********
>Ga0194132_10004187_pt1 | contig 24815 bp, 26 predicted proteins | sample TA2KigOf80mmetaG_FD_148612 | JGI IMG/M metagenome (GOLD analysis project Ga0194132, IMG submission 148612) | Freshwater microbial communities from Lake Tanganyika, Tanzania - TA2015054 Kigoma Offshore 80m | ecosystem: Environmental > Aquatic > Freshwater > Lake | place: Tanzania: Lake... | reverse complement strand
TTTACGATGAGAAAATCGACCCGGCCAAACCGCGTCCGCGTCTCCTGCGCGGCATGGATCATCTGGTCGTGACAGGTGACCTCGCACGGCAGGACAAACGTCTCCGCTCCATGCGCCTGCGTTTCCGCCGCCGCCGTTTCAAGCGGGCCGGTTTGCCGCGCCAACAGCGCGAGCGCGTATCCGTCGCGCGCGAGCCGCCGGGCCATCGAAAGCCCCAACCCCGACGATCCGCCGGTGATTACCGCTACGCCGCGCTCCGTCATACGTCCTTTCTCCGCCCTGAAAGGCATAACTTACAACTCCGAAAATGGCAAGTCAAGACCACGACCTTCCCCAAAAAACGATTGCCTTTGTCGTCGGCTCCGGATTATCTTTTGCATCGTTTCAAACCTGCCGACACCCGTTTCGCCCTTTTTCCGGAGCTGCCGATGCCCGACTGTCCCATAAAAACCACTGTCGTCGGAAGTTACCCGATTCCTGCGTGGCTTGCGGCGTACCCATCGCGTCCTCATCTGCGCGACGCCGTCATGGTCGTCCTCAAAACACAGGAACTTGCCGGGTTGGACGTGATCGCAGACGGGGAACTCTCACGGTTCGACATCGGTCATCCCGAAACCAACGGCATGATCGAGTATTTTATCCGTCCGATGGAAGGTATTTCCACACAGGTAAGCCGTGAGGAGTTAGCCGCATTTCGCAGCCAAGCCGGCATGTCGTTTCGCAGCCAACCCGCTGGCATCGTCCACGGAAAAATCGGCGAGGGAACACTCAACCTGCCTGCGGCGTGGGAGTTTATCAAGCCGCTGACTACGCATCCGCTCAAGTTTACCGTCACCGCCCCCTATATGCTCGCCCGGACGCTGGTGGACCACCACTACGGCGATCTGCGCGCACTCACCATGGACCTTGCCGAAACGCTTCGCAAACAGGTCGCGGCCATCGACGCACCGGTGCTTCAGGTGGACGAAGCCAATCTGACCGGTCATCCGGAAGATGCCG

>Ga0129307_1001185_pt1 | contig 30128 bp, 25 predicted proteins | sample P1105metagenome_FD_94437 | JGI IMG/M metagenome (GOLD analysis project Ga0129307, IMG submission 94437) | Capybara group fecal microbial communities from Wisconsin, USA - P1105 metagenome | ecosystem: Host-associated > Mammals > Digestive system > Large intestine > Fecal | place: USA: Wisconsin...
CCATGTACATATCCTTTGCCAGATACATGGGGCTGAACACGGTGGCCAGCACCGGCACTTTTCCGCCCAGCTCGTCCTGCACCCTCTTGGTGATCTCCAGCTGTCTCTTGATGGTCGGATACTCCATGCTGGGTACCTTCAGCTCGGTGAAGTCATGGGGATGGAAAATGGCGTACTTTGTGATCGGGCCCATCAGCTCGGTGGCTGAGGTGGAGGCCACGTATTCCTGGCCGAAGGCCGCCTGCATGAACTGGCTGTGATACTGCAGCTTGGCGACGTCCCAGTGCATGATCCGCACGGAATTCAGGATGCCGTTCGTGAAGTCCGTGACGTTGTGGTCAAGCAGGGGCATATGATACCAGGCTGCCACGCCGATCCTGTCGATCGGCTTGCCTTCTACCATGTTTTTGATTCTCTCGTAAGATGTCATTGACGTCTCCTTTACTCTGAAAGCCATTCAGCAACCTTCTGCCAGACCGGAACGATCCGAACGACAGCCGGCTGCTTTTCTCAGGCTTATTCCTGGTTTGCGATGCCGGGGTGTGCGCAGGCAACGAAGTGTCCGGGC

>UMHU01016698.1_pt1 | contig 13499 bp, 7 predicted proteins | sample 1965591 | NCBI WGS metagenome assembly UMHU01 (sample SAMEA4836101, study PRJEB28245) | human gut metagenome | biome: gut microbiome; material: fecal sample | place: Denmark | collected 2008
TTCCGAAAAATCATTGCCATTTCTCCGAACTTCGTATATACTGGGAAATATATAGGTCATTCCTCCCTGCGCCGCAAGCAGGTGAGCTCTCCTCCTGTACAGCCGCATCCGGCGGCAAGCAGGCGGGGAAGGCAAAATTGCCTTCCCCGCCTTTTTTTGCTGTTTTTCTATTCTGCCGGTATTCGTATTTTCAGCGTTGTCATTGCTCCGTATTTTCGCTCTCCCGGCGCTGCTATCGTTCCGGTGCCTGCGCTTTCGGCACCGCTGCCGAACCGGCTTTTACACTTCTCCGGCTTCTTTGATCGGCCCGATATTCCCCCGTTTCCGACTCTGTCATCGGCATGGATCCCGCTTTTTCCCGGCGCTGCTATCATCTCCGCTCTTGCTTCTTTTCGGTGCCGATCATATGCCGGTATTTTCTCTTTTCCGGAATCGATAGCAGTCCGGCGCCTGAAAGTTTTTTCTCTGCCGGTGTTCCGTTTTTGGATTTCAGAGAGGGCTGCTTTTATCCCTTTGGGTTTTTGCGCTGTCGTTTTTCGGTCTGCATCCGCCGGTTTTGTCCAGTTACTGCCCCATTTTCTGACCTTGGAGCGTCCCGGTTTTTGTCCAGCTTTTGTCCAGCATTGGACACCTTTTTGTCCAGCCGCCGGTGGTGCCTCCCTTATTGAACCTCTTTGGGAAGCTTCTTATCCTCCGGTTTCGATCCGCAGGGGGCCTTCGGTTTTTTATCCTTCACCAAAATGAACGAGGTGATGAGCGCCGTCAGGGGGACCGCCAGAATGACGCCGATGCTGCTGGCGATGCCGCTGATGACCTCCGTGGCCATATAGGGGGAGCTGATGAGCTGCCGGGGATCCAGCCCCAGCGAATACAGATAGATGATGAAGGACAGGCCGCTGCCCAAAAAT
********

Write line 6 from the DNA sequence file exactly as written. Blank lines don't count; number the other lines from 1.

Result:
TTCCGAAAAATCATTGCCATTTCTCCGAACTTCGTATATACTGGGAAATATATAGGTCATTCCTCCCTGCGCCGCAAGCAGGTGAGCTCTCCTCCTGTACAGCCGCATCCGGCGGCAAGCAGGCGGGGAAGGCAAAATTGCCTTCCCCGCCTTTTTTTGCTGTTTTTCTATTCTGCCGGTATTCGTATTTTCAGCGTTGTCATTGCTCCGTATTTTCGCTCTCCCGGCGCTGCTATCGTTCCGGTGCCTGCGCTTTCGGCACCGCTGCCGAACCGGCTTTTACACTTCTCCGGCTTCTTTGATCGGCCCGATATTCCCCCGTTTCCGACTCTGTCATCGGCATGGATCCCGCTTTTTCCCGGCGCTGCTATCATCTCCGCTCTTGCTTCTTTTCGGTGCCGATCATATGCCGGTATTTTCTCTTTTCCGGAATCGATAGCAGTCCGGCGCCTGAAAGTTTTTTCTCTGCCGGTGTTCCGTTTTTGGATTTCAGAGAGGGCTGCTTTTATCCCTTTGGGTTTTTGCGCTGTCGTTTTTCGGTCTGCATCCGCCGGTTTTGTCCAGTTACTGCCCCATTTTCTGACCTTGGAGCGTCCCGGTTTTTGTCCAGCTTTTGTCCAGCATTGGACACCTTTTTGTCCAGCCGCCGGTGGTGCCTCCCTTATTGAACCTCTTTGGGAAGCTTCTTATCCTCCGGTTTCGATCCGCAGGGGGCCTTCGGTTTTTTATCCTTCACCAAAATGAACGAGGTGATGAGCGCCGTCAGGGGGACCGCCAGAATGACGCCGATGCTGCTGGCGATGCCGCTGATGACCTCCGTGGCCATATAGGGGGAGCTGATGAGCTGCCGGGGATCCAGCCCCAGCGAATACAGATAGATGATGAAGGACAGGCCGCTGCCCAAAAAT